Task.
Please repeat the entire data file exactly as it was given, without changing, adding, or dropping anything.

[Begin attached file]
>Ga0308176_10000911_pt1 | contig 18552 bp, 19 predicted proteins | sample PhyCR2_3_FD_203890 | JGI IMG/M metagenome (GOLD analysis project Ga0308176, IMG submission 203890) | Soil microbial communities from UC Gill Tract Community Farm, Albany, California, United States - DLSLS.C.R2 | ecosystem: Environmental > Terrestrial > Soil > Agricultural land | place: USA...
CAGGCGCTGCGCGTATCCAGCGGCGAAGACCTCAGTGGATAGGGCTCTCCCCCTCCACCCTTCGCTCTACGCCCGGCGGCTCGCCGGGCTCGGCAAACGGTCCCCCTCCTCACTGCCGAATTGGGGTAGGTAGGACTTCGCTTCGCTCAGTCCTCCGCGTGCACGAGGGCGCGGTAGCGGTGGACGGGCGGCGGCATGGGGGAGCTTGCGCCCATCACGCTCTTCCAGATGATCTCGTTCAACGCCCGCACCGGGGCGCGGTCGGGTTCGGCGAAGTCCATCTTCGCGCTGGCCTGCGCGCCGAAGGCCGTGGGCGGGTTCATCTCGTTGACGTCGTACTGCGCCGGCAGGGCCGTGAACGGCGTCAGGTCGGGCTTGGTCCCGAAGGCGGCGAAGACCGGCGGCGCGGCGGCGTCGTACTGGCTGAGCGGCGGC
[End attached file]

>Ga0308176_10000911_pt1 | contig 18552 bp, 19 predicted proteins | sample PhyCR2_3_FD_203890 | JGI IMG/M metagenome (GOLD analysis project Ga0308176, IMG submission 203890) | Soil microbial communities from UC Gill Tract Community Farm, Albany, California, United States - DLSLS.C.R2 | ecosystem: Environmental > Terrestrial > Soil > Agricultural land | place: USA...
CAGGCGCTGCGCGTATCCAGCGGCGAAGACCTCAGTGGATAGGGCTCTCCCCCTCCACCCTTCGCTCTACGCCCGGCGGCTCGCCGGGCTCGGCAAACGGTCCCCCTCCTCACTGCCGAATTGGGGTAGGTAGGACTTCGCTTCGCTCAGTCCTCCGCGTGCACGAGGGCGCGGTAGCGGTGGACGGGCGGCGGCATGGGGGAGCTTGCGCCCATCACGCTCTTCCAGATGATCTCGTTCAACGCCCGCACCGGGGCGCGGTCGGGTTCGGCGAAGTCCATCTTCGCGCTGGCCTGCGCGCCGAAGGCCGTGGGCGGGTTCATCTCGTTGACGTCGTACTGCGCCGGCAGGGCCGTGAACGGCGTCAGGTCGGGCTTGGTCCCGAAGGCGGCGAAGACCGGCGGCGCGGCGGCGTCGTACTGGCTGAGCGGCGGC